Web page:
The Nuremberg Trials and Their Legacy
The Holocaust was an unprecedented crime—a crime composed of millions of murders, wrongful imprisonments, and tortures, of rape, theft, and destruction. In the immediate aftermath of the Holocaust, the world was faced with a challenge—how to seek justice for an almost unimaginable scale of criminal behavior. The International Military Tribunal (IMT) held at Nuremberg, Germany, attempted to broach this immense challenge on a legal basis. In 2010, we marked the 65th anniversary of the IMT, a watershed moment in international justice. The commemoration of this anniversary coincides with numerous atrocities occurring in our world today-crimes that again challenge us to ask: Can justice ever be done?
“We must establish incredible events by credible evidence.”
—US Chief Prosecutor Robert Jackson, June 7, 1945.
Nazi Germany planned and implemented the Holocaust within the devastating maelstrom of World War II. It was in this context that the IMT was created, a trial of judgment for war crimes. The IMT was not a court convened to mete out punishment for the Holocaust alone. The tribunal was designed to document and redress crimes committed in the course of the most massive conflict the world has ever known. In October 1945, the IMT formally indicted the Nuremberg defendants on four counts: crimes against peace, war crimes, crimes against humanity, and conspiracy to commit these crimes.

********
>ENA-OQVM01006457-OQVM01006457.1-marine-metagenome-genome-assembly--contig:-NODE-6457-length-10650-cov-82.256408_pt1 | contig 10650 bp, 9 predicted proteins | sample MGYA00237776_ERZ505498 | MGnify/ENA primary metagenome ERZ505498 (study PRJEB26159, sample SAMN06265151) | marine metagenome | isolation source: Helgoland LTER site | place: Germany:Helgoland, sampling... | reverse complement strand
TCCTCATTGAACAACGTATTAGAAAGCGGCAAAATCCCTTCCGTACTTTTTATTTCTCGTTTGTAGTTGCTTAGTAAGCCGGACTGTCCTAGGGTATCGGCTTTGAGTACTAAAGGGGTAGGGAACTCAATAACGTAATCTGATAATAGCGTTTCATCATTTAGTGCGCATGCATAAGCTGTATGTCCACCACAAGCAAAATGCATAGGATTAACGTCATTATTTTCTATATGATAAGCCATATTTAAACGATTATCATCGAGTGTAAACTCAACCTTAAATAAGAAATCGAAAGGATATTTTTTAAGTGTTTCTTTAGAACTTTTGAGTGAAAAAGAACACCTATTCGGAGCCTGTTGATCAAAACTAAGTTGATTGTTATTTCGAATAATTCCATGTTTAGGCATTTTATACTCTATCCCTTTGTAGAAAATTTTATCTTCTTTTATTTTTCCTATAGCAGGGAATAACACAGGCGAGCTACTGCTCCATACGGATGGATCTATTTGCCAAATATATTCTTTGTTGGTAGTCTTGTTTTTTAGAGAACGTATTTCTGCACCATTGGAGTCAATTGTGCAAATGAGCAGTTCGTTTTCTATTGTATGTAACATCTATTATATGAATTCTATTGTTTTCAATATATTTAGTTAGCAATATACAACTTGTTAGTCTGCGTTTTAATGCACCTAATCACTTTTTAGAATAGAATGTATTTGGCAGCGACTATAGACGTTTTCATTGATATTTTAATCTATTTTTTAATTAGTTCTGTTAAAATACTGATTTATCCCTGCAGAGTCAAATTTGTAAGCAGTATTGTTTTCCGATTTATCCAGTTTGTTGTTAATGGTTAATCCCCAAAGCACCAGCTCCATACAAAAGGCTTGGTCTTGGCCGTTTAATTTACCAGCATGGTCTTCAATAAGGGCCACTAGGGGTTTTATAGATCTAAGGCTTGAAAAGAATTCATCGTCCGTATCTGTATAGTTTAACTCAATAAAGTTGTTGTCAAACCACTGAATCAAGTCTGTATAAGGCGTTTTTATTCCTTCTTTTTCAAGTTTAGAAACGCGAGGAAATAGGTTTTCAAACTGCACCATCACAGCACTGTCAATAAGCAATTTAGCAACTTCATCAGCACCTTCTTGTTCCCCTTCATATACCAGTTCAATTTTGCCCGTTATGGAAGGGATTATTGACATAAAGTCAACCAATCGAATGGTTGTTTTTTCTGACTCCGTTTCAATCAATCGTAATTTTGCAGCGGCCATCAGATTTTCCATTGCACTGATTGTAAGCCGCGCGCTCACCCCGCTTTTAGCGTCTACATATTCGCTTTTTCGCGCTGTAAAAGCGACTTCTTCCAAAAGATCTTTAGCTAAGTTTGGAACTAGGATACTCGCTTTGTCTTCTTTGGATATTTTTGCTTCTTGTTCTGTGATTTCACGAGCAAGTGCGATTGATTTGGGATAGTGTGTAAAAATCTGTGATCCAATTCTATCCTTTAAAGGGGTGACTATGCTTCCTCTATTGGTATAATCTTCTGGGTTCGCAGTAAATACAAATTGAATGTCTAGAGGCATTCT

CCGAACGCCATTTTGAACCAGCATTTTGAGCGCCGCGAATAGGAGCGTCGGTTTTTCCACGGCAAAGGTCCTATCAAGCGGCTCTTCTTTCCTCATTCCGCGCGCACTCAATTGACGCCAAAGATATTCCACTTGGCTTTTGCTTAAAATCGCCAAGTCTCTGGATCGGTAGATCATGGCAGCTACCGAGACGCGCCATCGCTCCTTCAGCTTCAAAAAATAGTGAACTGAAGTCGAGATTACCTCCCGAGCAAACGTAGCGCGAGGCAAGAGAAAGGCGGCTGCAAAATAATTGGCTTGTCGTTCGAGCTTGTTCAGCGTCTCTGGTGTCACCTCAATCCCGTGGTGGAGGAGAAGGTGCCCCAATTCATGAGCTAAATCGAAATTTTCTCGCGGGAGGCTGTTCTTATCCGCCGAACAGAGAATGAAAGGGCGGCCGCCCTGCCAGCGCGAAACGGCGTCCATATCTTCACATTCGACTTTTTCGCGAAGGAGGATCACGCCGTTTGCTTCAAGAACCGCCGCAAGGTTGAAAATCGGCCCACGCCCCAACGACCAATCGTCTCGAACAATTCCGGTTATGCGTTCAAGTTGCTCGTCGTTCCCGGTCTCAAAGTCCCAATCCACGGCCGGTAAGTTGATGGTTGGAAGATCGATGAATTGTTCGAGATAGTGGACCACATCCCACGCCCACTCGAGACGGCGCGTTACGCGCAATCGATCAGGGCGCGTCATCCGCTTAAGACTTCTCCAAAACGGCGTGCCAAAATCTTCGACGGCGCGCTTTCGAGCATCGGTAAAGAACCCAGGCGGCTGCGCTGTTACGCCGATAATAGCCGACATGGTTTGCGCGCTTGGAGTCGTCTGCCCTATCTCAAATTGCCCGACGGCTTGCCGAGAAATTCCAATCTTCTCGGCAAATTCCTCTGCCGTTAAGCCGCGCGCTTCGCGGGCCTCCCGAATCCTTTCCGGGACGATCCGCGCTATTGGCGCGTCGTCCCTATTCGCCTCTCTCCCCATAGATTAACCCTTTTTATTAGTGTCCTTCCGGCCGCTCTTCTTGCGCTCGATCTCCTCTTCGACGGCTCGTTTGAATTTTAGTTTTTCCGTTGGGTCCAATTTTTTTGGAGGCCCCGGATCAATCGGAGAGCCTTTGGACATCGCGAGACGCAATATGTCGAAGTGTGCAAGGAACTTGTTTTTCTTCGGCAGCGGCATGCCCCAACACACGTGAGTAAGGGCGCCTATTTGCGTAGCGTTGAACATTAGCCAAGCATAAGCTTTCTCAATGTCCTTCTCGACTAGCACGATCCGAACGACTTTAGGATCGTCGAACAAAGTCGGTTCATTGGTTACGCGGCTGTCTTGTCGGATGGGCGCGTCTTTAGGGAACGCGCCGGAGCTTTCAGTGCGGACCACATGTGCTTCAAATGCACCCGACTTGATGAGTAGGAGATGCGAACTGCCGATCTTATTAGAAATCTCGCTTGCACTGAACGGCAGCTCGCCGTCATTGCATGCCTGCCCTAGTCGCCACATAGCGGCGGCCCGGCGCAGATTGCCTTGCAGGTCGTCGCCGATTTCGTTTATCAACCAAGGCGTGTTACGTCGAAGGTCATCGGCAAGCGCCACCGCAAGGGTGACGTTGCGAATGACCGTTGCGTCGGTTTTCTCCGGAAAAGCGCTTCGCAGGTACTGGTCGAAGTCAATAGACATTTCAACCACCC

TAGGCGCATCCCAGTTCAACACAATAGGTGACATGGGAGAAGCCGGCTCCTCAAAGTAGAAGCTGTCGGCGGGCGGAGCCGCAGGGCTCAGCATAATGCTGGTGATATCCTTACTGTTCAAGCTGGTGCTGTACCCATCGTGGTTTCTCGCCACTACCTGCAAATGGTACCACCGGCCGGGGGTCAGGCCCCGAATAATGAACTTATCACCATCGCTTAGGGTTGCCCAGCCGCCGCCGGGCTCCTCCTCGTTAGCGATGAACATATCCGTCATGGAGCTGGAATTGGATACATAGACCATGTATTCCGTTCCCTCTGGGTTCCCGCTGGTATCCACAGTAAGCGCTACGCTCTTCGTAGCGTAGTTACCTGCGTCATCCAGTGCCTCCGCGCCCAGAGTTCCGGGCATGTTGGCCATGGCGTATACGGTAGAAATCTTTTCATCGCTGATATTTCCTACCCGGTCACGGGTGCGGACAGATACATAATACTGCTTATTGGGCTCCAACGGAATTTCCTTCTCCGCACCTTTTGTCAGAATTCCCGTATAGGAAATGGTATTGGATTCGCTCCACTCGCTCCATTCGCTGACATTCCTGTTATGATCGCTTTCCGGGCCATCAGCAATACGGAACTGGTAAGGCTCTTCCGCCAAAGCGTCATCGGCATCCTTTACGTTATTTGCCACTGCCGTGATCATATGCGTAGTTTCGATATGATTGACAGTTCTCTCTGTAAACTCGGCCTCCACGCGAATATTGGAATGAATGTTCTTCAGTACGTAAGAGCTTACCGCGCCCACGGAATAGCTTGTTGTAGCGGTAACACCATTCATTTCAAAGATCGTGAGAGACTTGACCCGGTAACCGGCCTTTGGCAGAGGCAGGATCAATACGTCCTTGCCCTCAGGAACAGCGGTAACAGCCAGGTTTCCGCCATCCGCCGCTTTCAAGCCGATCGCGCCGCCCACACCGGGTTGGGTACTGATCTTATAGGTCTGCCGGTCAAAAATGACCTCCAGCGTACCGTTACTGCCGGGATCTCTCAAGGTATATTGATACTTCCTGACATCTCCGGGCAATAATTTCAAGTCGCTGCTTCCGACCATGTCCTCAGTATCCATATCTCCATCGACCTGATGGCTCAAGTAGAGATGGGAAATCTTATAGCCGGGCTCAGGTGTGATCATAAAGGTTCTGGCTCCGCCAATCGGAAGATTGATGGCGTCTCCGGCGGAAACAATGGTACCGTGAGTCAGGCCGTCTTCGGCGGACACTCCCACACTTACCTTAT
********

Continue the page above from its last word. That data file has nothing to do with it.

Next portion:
The Holocaust was, in the legal language of the IMT, “a crime against humanity.” Convened within months of the end of the war, from the trial’s first public session on November 20, 1945, until the verdicts were delivered on October 1, 1946, the tribunal at Nuremberg set precedents: in international law, in documentation of the historical record-in seeking some beginning, however inadequate, in the search for justice.
A single landmark of justice and honor does not make a world of peace.
— Former US Secretary of War Henry Stimson, January 1947.